8. Gender

As a state volunteer for AARP, I have been identified as someone particularly interested in problems associated with care giving. Since so much of today’s care giving service revolves around some form and degree of dementia, my “specialty,” if you will, is concentrated on that subject.

That categorization does not make me comfortable.

I’m not comfortable with that role for a couple of reasons. First, I’m not an in-home care giver any longer.

As a careful financial planner, I’ve prepared for my wife’s needs. So, she is now in an exceptional memory care facility that features a homelike atmosphere in which there are only eight residents, each with their own room. The facility is fully staffed with competent individuals who maintain a family atmosphere and are supported by highly qualified medical personnel.

Second, I’m a man taking care of a wife, and that configuration is not the prevailing narrative. I read and attend conferences on care giving for Alzheimer’s patients, and the stories are typically about a woman taking care of a parent, grandparent, or husband. Even the narrative of a wife taking care of a husband is not especially common.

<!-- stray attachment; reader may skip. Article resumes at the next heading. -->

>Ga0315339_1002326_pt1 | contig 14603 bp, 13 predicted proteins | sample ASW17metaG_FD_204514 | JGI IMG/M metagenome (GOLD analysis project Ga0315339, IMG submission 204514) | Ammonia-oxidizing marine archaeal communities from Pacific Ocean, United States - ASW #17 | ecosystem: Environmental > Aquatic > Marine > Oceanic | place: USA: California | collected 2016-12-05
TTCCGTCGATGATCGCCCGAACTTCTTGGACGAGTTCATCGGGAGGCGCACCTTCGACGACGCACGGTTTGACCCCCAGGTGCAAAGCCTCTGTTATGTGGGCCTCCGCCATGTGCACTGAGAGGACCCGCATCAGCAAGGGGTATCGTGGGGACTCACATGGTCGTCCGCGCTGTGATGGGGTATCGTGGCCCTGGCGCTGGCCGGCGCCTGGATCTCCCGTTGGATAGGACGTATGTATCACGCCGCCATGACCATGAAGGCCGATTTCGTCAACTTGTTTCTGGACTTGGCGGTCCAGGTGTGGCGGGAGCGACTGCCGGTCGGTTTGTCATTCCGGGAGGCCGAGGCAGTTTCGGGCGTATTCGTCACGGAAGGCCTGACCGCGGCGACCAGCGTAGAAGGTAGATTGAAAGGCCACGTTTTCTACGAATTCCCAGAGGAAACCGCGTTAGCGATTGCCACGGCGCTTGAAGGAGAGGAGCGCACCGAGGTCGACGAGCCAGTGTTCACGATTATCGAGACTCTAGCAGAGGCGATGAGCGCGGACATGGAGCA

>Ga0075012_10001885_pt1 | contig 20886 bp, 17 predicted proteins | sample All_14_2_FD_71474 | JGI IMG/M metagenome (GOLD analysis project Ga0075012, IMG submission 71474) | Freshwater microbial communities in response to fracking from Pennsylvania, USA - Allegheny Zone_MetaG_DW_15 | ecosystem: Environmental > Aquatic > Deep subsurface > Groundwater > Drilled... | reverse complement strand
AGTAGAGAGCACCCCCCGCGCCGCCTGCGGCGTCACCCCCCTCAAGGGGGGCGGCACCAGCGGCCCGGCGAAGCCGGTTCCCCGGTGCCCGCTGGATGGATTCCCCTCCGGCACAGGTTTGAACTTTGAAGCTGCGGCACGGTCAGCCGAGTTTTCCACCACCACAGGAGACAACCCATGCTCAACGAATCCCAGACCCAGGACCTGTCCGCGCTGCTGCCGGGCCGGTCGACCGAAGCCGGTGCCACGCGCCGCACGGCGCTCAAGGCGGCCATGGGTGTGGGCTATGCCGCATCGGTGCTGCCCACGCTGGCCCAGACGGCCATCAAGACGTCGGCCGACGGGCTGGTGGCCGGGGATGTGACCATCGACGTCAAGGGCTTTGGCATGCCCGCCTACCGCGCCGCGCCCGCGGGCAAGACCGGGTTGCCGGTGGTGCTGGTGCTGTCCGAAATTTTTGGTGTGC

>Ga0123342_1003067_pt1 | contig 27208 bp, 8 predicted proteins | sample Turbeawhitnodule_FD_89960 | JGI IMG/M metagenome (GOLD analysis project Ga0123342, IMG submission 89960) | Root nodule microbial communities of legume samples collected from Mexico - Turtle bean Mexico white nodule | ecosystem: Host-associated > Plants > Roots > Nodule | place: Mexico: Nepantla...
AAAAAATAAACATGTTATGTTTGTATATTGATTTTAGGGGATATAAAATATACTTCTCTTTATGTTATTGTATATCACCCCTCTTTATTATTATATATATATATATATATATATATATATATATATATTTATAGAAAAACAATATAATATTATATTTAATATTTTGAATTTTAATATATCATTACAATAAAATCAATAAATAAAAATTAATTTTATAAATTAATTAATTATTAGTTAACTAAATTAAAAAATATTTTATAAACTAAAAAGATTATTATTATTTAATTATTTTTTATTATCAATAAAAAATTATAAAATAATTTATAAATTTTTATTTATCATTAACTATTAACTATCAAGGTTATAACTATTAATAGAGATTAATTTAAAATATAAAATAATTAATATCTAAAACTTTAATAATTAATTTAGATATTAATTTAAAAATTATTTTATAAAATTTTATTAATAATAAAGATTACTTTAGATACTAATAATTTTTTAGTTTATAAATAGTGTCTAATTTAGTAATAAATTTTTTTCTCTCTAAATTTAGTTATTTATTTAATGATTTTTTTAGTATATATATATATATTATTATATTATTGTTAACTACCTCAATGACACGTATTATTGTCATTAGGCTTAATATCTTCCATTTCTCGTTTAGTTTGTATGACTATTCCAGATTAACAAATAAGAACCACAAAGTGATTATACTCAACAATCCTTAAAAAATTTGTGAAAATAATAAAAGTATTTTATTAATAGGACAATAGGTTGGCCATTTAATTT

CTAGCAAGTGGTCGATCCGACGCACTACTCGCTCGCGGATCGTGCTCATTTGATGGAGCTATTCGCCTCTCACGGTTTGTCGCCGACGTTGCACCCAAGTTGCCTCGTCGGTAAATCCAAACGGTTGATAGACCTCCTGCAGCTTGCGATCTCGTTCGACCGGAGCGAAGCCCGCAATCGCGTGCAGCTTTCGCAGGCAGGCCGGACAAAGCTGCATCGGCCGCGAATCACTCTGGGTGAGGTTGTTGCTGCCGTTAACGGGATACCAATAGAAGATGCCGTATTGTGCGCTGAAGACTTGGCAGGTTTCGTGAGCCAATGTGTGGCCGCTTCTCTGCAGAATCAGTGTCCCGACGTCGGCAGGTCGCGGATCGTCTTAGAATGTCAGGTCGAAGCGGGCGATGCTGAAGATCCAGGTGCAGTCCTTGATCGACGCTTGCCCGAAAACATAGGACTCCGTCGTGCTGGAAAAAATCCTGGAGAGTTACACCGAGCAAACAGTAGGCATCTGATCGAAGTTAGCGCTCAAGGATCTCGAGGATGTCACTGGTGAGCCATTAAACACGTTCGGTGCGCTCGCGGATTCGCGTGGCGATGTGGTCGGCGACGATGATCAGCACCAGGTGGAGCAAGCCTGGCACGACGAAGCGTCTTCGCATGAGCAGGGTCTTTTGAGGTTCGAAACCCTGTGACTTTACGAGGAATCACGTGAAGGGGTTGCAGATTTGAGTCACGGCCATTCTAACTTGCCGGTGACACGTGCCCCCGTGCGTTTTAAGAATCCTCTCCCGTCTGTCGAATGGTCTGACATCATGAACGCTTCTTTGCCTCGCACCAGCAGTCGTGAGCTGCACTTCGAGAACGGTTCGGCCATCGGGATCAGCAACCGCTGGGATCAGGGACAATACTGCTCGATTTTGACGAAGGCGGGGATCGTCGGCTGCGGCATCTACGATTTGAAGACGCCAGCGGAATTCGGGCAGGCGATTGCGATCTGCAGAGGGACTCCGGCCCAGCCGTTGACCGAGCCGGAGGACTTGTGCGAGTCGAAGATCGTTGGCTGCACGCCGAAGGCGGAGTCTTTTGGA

Over the past three years I have met many care givers. Some have become friends. Before the pandemic we often chatted. We got to know each other and something about our lives prior to and at the onset of dementia in our loved ones. Most of our stories were variations on a central theme. Occasionally we would have lunch together. 

Regarding Alzheimer’s and care giving in general, does gender matter? As with most distinctions in life, it depends on cultural habits, beliefs, and mores. It also depends on the norms of a particular era and how we view divisions of labor.

Today’s cultural norm is one reason I decided to write Alzheimer’s and the Husband. My intent is not to suggest that my emotional and attitudinal struggles are symbolic of the way all husbands feel. To do that I’d need to conduct research across a broad spectrum of men in the population who care for afflicted wives.

I would separate the subjects of my research into various classifications. They might include education, occupation, profession, financial standing, or age. And I’d include an examination of other involvements that have the potential for influencing behaviors and the ability to handle responsibility and stress.

But I’ll leave that endeavor to someone younger and more capable. In fact, there is a good chance someone is already studying the situation.